The package of economic agreements signed by China and the Democratic People’s Republic of Korea marks the solid progress that has been made in bilateral trade and investment cooperation.
They will not only help boost the DPRK’s battered economy. More importantly, they will contribute to the overall stability of the Korean Peninsula.
The two countries signed agreements on the establishment of management commissions for the two special economic zones of Rason, and Hwanggumpyong and Wihwa Islands. They also agreed to cooperate in agriculture, technology and other areas.
The agreements, which have been reached at a time when China is suffering as a result of the current global economic difficulties, are testimony to China’s consistent commitment to helping the DPRK develop its economy and improve the well-being of its people.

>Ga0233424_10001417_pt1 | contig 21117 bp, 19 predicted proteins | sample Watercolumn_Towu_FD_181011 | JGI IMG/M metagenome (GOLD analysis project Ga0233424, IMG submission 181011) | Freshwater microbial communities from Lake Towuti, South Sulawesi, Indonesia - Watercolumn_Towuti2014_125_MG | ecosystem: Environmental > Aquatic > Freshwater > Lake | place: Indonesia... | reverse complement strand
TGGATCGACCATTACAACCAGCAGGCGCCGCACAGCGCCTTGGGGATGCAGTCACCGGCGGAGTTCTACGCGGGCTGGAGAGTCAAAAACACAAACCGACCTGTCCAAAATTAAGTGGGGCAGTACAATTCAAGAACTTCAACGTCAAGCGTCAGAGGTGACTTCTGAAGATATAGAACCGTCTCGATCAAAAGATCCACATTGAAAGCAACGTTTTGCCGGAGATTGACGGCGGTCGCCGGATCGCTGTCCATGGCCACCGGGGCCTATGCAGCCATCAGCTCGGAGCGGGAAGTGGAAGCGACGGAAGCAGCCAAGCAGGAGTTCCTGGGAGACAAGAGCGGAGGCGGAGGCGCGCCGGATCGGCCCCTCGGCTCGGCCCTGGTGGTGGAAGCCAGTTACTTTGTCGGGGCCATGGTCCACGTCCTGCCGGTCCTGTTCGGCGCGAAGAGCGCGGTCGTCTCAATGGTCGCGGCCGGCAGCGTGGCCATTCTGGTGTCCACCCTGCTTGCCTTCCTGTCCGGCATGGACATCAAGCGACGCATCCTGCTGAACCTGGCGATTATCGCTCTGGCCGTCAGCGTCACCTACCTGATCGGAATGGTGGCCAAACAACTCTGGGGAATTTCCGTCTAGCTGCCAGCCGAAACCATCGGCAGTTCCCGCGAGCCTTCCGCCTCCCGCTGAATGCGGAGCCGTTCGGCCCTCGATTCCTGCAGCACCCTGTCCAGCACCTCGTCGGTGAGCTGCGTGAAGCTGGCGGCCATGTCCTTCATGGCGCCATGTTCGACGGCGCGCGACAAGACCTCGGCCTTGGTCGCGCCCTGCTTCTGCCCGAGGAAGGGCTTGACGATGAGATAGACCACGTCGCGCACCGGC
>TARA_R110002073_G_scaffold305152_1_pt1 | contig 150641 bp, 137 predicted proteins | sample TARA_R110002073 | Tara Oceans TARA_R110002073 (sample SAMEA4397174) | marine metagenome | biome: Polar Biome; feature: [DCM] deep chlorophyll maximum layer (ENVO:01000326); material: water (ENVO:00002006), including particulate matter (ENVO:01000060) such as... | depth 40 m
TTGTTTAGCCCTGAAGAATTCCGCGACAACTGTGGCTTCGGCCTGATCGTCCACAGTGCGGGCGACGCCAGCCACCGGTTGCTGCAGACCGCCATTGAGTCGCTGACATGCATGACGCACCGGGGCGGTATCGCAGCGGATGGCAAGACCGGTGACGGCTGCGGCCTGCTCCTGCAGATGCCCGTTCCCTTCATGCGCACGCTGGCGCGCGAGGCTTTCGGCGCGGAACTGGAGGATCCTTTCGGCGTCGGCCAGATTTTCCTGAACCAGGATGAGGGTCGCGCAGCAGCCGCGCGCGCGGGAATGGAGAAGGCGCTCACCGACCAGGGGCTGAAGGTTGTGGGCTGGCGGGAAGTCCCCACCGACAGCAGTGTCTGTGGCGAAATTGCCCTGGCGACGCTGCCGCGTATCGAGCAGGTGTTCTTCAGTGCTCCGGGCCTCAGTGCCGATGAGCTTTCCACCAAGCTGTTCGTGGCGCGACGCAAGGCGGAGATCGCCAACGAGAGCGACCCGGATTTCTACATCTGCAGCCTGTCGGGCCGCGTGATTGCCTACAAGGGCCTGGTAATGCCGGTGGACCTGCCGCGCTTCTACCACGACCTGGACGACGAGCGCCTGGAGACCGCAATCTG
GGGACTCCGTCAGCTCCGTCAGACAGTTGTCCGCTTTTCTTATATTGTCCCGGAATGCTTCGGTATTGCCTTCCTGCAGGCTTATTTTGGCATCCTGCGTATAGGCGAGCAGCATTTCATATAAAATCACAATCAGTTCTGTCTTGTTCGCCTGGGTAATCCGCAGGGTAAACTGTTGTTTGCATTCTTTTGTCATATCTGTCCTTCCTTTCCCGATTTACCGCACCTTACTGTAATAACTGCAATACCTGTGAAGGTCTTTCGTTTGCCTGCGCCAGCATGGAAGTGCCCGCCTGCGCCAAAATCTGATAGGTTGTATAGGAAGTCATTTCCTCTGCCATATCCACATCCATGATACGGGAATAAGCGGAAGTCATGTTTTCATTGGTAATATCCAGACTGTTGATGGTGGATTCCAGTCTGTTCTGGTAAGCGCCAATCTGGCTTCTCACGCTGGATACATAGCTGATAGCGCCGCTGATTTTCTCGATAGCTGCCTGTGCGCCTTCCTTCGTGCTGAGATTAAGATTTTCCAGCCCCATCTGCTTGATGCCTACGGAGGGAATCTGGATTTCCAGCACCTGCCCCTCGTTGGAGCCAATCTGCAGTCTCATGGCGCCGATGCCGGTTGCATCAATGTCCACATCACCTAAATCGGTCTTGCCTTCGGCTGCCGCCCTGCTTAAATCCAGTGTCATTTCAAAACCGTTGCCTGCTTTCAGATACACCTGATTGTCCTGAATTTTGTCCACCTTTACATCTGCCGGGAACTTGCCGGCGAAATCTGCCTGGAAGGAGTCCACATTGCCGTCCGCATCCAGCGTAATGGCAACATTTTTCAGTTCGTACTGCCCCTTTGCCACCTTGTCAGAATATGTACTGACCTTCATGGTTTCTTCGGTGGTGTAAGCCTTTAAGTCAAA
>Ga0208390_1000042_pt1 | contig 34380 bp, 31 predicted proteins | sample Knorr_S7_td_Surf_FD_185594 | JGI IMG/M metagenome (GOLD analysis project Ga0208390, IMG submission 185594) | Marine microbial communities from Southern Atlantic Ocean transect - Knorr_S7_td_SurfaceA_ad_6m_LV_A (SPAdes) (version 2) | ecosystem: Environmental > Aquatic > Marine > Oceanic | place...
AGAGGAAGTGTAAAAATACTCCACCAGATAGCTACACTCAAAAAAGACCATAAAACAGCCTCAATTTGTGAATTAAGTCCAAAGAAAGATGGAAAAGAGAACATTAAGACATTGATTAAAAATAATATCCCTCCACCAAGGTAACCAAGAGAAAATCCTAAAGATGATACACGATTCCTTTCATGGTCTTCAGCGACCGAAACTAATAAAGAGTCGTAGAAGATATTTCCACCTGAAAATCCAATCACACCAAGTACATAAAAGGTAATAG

Despite the many political and security incidents that have erupted on the Korean Peninsula in recent years, China-DPRK trade relations have been continually growing. The bilateral trade volume jumped to about $3.5 billion in 2010 from about $1 billion in 2003. Last year, it rocketed to $5.7 billion.
The growing trade links will provide the DPRK with the commodities and equipment necessary to feed its people and improve the productivity of its industry.
But what could be even more valuable is that such cooperation will enable China to offer the DPRK its expertise in managing a transitional economy. China has made remarkable achievements in shaking off poverty and finding a development path that best suits its conditions and the DPRK could benefit tremendously from China’s experience.
In the meantime, increased bilateral cooperation will provide China’s northeastern regions with more investment options and the low labor and operation costs in the DPRK will reduce their production costs.
A potential and more significant benefit of the agreements is that as the DPRK’s economy stabilizes, people’s livelihoods will improve.
China Today, Beijing (Aug. 15)